Noah waited a week, and then sent forth a raven to explore the deep. Though the waters still swept from mountain to mountain, the myriad carcasses that floated on the surface furnished both food and resting-place, and he returned no more. He then sent forth a dove. It darted away from the place of its long confinenient, and sped on rapid wing over the flood, now turning this way and now that, looking in vain with its gentle eye for the green earth, and at last turned back toward the ark of rest. The tap of its snowy wing was heard on the window, and the patriarch reached forth his hand and took it in. The fierce pantings of its mottled breast, and its drooping pinions, told too well that the earth gave no place of repose. But the second time it was sent abroad, it returned with an olive leaf in its mouth, showing that the earth had risen from its burial, and was sprouting again and clothing itself in verdure.
Then the patriarch went forth with his family, and stood on Mount Ararat; and lo, the earth was at his feet - but how changed! Cut into gorges, which showed where the strong currents swept, and piled into ridges, it bore in every part marks of the power that had ravaged it.
Noah and his family were alone in the world, and he built an altar there on the top of the solitary mountain, and lifted his voice in prayer, and the Almighty talked with him as “friend talketh with friend," bidding him go forth and occupy the earth. And as the flame of the sacrifice rose from the mountain top, bearing the patriarch's prayer heavenward, the promise was given that the earth should never again be swept by a deluge; and lo, God's signet ring appeared in the clouds, arching the man of God, - a warrant that the covenant should never be broken.
Baptized by the flood — consecrated by the altar — illumined by the first fresh rainbow, Ararat stood a sacren inountain on the earth.
J. T. HEANLEY.
24. The Fall of Niagara.
The thoughts are strange that crowd into my brain,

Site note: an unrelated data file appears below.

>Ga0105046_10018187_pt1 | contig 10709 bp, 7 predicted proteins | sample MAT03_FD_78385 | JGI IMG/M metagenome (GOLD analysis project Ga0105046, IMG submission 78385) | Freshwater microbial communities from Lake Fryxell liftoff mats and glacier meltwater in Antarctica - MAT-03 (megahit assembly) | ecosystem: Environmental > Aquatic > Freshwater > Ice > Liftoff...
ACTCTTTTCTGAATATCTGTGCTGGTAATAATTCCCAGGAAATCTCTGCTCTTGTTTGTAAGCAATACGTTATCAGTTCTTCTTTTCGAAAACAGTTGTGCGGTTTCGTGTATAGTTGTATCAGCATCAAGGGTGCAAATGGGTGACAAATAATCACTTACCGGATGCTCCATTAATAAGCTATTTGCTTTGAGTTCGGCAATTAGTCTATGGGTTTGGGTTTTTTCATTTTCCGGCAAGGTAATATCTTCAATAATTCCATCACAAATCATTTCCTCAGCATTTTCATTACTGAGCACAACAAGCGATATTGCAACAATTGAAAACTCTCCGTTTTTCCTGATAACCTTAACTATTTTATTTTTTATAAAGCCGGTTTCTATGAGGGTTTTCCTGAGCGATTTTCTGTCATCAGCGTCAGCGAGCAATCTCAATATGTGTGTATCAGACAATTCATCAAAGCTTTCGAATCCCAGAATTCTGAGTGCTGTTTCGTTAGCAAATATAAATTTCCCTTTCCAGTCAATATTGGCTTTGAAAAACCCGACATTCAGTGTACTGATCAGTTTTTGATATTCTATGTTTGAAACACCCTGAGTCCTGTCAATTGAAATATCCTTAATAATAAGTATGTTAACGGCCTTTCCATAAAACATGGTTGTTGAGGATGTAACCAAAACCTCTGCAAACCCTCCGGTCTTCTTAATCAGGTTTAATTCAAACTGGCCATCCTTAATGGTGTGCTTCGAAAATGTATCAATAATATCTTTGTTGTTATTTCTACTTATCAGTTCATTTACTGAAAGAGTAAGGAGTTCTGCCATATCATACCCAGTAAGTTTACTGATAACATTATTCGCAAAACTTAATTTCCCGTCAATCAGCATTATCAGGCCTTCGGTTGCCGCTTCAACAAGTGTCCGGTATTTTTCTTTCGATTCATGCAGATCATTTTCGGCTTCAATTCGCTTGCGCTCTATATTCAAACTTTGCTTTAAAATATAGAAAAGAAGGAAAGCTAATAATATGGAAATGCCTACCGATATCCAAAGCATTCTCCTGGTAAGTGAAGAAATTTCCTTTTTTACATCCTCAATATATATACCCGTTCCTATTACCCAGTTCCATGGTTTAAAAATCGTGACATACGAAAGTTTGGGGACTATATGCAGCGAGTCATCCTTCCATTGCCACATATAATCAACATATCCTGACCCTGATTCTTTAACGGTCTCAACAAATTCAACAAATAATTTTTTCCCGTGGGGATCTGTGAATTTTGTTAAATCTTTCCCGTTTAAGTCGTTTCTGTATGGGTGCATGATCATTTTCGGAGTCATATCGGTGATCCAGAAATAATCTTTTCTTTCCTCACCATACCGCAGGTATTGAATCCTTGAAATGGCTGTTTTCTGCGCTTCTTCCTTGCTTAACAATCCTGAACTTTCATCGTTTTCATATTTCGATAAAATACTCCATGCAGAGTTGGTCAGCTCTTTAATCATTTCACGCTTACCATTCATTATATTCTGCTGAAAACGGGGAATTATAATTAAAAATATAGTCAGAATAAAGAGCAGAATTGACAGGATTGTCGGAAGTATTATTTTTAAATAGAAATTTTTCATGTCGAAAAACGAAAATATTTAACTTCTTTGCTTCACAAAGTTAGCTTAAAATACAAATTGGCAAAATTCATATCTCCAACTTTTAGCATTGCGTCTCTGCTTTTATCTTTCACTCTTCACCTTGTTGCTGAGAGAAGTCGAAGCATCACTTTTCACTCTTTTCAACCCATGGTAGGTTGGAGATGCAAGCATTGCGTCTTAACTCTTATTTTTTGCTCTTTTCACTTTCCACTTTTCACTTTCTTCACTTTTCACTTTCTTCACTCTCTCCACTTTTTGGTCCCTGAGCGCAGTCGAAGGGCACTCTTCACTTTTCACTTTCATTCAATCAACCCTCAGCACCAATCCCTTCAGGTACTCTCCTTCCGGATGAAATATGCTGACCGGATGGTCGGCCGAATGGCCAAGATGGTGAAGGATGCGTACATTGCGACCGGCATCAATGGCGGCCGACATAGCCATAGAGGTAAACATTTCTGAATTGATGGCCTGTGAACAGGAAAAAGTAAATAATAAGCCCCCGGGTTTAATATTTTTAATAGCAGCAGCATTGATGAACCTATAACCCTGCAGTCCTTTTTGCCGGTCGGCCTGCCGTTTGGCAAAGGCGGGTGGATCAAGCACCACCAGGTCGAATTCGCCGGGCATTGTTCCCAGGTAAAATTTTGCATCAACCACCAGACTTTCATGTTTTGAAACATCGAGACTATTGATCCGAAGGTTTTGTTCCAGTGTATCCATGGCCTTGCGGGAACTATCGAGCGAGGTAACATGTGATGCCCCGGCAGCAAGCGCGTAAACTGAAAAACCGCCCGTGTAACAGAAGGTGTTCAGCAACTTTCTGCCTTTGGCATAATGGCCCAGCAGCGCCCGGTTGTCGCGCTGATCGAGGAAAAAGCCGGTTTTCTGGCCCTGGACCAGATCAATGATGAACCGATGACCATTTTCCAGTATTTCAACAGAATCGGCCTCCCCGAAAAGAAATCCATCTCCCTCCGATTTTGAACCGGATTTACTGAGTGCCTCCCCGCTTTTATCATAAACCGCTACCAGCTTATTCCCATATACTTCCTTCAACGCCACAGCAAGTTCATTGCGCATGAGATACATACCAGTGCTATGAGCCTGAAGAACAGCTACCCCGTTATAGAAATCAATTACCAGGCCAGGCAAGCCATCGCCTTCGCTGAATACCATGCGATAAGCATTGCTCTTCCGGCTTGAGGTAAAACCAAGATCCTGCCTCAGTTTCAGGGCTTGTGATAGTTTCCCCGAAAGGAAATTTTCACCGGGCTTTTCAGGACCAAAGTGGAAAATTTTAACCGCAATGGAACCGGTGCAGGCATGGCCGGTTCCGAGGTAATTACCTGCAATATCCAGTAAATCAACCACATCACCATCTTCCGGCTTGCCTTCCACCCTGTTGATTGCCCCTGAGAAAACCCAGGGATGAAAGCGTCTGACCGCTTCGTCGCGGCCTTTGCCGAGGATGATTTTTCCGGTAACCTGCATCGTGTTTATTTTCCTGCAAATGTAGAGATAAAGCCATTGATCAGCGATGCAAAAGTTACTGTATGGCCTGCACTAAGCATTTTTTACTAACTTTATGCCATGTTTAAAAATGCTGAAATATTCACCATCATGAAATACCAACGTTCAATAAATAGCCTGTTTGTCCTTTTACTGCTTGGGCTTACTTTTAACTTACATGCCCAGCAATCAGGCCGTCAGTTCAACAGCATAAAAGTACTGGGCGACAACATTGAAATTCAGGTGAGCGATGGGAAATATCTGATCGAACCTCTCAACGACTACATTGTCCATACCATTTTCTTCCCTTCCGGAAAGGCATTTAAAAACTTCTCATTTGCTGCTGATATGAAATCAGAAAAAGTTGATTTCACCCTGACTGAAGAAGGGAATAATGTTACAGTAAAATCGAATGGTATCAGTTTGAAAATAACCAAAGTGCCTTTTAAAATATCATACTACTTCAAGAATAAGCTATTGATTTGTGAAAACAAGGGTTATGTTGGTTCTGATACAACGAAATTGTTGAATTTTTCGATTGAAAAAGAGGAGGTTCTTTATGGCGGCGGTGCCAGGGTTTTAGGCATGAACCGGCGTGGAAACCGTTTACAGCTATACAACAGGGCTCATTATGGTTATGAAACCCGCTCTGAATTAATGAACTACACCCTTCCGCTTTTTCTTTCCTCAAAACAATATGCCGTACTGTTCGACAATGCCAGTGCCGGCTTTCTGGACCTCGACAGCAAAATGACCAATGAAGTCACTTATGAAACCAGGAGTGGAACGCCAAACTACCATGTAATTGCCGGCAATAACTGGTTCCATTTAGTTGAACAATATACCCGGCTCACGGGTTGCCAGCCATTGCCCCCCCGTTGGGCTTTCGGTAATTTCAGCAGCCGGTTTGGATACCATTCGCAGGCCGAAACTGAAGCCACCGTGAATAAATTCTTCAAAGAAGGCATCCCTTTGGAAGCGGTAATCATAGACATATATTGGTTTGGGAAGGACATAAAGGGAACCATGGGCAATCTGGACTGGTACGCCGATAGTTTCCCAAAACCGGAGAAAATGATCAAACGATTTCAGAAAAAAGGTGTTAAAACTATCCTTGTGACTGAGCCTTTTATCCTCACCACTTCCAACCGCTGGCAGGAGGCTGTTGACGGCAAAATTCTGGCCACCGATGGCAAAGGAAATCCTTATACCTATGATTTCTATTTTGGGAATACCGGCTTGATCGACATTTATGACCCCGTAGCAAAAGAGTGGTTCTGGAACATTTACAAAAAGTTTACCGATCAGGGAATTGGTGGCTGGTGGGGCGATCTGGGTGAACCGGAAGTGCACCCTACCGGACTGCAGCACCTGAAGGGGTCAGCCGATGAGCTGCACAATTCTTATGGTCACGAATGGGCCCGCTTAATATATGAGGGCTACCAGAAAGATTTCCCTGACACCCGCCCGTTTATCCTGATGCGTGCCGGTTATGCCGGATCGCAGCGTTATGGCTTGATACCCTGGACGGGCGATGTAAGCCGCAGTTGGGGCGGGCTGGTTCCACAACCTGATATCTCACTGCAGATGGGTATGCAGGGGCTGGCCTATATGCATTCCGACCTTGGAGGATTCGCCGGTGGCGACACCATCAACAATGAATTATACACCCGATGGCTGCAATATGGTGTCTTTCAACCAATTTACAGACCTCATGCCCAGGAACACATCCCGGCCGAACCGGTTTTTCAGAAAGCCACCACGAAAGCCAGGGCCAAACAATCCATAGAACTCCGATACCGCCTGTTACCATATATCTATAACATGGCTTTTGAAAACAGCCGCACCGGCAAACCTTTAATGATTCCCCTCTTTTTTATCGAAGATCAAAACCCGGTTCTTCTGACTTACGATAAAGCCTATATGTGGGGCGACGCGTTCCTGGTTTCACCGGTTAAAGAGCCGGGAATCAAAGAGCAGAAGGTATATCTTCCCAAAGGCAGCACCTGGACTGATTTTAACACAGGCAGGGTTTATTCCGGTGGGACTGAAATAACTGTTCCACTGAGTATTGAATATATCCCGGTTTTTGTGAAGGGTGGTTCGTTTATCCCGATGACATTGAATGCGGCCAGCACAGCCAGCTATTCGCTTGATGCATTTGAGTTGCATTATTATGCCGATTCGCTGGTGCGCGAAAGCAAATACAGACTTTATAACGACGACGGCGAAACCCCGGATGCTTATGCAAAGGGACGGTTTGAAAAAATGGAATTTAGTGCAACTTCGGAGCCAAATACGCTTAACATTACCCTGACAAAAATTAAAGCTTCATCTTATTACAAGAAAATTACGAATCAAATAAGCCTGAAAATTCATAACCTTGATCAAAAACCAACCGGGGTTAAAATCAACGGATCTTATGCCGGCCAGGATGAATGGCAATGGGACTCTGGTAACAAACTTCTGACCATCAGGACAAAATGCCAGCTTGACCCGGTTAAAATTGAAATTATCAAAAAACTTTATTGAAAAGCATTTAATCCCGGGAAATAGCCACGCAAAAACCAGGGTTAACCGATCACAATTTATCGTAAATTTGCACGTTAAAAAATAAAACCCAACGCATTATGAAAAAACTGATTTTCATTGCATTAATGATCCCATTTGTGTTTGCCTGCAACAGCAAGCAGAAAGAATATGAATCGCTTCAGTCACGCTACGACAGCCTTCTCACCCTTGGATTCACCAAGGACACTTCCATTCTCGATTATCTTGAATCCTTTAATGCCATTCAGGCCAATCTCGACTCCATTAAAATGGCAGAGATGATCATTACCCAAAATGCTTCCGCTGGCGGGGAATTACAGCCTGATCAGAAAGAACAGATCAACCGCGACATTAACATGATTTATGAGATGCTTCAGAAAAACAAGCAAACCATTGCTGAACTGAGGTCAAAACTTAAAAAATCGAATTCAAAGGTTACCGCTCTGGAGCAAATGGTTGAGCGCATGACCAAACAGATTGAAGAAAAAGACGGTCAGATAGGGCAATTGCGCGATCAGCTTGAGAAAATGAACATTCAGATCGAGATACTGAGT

Deep calleth unto deep. And what are we,
J. G. C. BRAINARD.
25. The Voices of the Dead.
I have seen one die — the delight of his friends, the pride of his kindred, the hope of his country;- but he died ! How beautiful was that offering upon the altar of death! The fire of genius kindled in his eye; the generous affections of youth mantled in his cheek; his foot was upon the threshold of life; his studies, his preparations for honored and useful life, were completed; his breast was filled with a thousand glowing, and noble, and never yet expressed aspis rations; — but he died !
He died; while another, of a nature dull, coarse, and unsefinea; of habits low, base, and brutish; of a promise that had nothing in it but shame and misery, - such a one, I say, was suffered to encumber the earth. Could this be, if there were no other sphere for the gifted, the aspiring, and the approved to act in? Can we believe that the energy just trained for action, the embryo thought just bursting into expression, the deep and earnest passion of a noble nature just swelling into every beautiful virtue, should never manifest its power, should never speak, should never unfold itself? Can we believe that all this should die, while meanness, corruption, sensuality, and every deformed and dishonored power, should live? No, ye goodly and glorious ones; ye godlike in youthful virtue! — ye die not in vain ; ye teach, ye assure us, that ye are gone to some world of nobler life and action.
I have seen one die. She was beautiful; and beautiful were the ministries of life that were given her to fulfil. Angelic loveliness enrobed her; and a grace, as if it were caught from heaven, breathed in every tone, hallowed every affection, shone in every action — invested, as a halo, her wliole existence, and made it a light and blessing, a charm and vision of gladness, to all around her; — but she died.
Friendship, and love, and parental fondness, and infant weakness, stretched out their hand to save her ; but they could not save her; and she died! What! did all that loveliness die? Is there no land of the blessed and the lovely ones, for such to live in? Forbid it, reason, religion ! bereaved affection and undying love, forbid the thought ! It cannot be that such die in God's counsel, who live even in frail memory forever!
I have seen one die — in the maturity of every power, in the earthly perfection of every faculty; when many temptations had been overcome, and many hard lessons had been learned; when many experiments had made virtue easy, and